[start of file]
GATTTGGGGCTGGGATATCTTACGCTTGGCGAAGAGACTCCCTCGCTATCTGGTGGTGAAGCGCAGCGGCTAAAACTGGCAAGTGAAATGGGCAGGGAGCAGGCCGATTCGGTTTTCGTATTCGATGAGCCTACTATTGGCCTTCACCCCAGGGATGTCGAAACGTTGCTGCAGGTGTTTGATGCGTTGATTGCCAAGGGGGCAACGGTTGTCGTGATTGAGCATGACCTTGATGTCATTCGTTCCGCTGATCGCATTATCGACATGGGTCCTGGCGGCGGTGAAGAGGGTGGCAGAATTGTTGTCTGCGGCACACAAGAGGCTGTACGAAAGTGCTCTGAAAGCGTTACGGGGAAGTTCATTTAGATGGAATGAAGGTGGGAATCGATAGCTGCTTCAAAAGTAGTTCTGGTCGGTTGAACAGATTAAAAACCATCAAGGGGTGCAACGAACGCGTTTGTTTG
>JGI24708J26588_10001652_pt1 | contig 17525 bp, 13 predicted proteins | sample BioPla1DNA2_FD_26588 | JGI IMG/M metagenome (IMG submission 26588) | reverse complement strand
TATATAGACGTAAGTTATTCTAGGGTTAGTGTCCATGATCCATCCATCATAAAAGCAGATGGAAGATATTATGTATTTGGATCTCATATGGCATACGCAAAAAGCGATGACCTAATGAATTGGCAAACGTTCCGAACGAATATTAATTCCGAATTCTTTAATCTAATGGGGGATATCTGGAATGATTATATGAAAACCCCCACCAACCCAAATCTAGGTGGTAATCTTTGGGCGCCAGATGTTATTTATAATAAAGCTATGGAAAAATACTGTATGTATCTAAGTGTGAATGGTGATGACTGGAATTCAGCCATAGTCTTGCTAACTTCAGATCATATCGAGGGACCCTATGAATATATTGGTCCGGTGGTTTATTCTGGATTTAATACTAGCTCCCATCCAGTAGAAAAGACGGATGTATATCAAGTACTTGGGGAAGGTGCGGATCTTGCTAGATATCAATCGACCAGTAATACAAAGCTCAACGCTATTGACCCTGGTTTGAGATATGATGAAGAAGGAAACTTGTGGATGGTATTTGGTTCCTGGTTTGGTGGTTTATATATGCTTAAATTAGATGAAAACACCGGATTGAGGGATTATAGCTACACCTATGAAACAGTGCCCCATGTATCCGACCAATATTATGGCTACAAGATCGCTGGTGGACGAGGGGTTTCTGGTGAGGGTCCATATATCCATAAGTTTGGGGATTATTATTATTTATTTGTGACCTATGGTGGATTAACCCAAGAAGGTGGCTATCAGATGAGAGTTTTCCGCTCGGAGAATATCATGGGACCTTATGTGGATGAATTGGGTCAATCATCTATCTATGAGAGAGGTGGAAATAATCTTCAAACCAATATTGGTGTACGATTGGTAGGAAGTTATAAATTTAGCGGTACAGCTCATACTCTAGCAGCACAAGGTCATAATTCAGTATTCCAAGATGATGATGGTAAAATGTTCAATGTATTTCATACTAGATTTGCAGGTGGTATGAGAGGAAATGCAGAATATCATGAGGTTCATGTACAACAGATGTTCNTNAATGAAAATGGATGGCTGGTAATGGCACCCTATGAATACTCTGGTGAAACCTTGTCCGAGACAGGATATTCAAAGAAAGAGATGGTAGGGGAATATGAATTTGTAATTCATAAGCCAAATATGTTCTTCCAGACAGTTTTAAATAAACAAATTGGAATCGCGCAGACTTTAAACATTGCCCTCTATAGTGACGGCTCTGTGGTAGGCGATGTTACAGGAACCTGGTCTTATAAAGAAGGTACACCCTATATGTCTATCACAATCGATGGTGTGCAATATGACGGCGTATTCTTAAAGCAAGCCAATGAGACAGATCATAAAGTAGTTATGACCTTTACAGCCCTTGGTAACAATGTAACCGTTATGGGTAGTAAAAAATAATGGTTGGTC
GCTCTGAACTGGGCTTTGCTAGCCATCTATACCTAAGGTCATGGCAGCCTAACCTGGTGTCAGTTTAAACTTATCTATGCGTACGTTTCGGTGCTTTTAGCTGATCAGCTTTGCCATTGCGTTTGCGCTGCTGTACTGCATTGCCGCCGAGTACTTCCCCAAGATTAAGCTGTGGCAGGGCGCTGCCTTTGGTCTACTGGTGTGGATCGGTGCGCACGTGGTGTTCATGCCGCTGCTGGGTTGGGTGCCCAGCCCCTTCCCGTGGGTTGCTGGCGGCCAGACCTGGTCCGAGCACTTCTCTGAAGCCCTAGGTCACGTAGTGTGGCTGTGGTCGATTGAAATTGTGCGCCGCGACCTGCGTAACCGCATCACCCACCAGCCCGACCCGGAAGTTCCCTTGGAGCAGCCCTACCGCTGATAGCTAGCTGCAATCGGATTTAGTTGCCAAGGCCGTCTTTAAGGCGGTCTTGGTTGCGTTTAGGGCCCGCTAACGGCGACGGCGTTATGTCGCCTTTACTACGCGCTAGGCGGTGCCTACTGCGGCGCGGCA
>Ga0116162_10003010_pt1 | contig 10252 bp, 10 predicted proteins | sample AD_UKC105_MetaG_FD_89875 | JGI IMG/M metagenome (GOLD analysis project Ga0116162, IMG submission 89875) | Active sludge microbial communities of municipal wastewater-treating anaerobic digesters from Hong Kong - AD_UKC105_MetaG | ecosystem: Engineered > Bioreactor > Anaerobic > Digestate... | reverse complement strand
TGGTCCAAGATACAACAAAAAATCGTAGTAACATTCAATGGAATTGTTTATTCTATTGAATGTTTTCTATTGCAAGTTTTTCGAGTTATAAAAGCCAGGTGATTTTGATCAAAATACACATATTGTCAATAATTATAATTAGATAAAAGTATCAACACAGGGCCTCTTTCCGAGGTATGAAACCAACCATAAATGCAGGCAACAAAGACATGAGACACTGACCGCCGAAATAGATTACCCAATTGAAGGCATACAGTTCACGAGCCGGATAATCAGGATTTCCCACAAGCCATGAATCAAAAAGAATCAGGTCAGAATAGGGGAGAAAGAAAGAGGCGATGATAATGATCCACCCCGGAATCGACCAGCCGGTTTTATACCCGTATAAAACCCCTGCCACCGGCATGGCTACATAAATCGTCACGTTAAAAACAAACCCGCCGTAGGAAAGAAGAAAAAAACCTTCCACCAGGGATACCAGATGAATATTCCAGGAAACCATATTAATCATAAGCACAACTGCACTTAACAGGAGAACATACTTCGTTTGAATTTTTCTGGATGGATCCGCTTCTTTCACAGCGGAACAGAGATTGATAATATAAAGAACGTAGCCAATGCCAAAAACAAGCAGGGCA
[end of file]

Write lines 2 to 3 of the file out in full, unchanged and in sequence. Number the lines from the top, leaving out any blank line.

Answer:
>JGI24708J26588_10001652_pt1 | contig 17525 bp, 13 predicted proteins | sample BioPla1DNA2_FD_26588 | JGI IMG/M metagenome (IMG submission 26588) | reverse complement strand
TATATAGACGTAAGTTATTCTAGGGTTAGTGTCCATGATCCATCCATCATAAAAGCAGATGGAAGATATTATGTATTTGGATCTCATATGGCATACGCAAAAAGCGATGACCTAATGAATTGGCAAACGTTCCGAACGAATATTAATTCCGAATTCTTTAATCTAATGGGGGATATCTGGAATGATTATATGAAAACCCCCACCAACCCAAATCTAGGTGGTAATCTTTGGGCGCCAGATGTTATTTATAATAAAGCTATGGAAAAATACTGTATGTATCTAAGTGTGAATGGTGATGACTGGAATTCAGCCATAGTCTTGCTAACTTCAGATCATATCGAGGGACCCTATGAATATATTGGTCCGGTGGTTTATTCTGGATTTAATACTAGCTCCCATCCAGTAGAAAAGACGGATGTATATCAAGTACTTGGGGAAGGTGCGGATCTTGCTAGATATCAATCGACCAGTAATACAAAGCTCAACGCTATTGACCCTGGTTTGAGATATGATGAAGAAGGAAACTTGTGGATGGTATTTGGTTCCTGGTTTGGTGGTTTATATATGCTTAAATTAGATGAAAACACCGGATTGAGGGATTATAGCTACACCTATGAAACAGTGCCCCATGTATCCGACCAATATTATGGCTACAAGATCGCTGGTGGACGAGGGGTTTCTGGTGAGGGTCCATATATCCATAAGTTTGGGGATTATTATTATTTATTTGTGACCTATGGTGGATTAACCCAAGAAGGTGGCTATCAGATGAGAGTTTTCCGCTCGGAGAATATCATGGGACCTTATGTGGATGAATTGGGTCAATCATCTATCTATGAGAGAGGTGGAAATAATCTTCAAACCAATATTGGTGTACGATTGGTAGGAAGTTATAAATTTAGCGGTACAGCTCATACTCTAGCAGCACAAGGTCATAATTCAGTATTCCAAGATGATGATGGTAAAATGTTCAATGTATTTCATACTAGATTTGCAGGTGGTATGAGAGGAAATGCAGAATATCATGAGGTTCATGTACAACAGATGTTCNTNAATGAAAATGGATGGCTGGTAATGGCACCCTATGAATACTCTGGTGAAACCTTGTCCGAGACAGGATATTCAAAGAAAGAGATGGTAGGGGAATATGAATTTGTAATTCATAAGCCAAATATGTTCTTCCAGACAGTTTTAAATAAACAAATTGGAATCGCGCAGACTTTAAACATTGCCCTCTATAGTGACGGCTCTGTGGTAGGCGATGTTACAGGAACCTGGTCTTATAAAGAAGGTACACCCTATATGTCTATCACAATCGATGGTGTGCAATATGACGGCGTATTCTTAAAGCAAGCCAATGAGACAGATCATAAAGTAGTTATGACCTTTACAGCCCTTGGTAACAATGTAACCGTTATGGGTAGTAAAAAATAATGGTTGGTC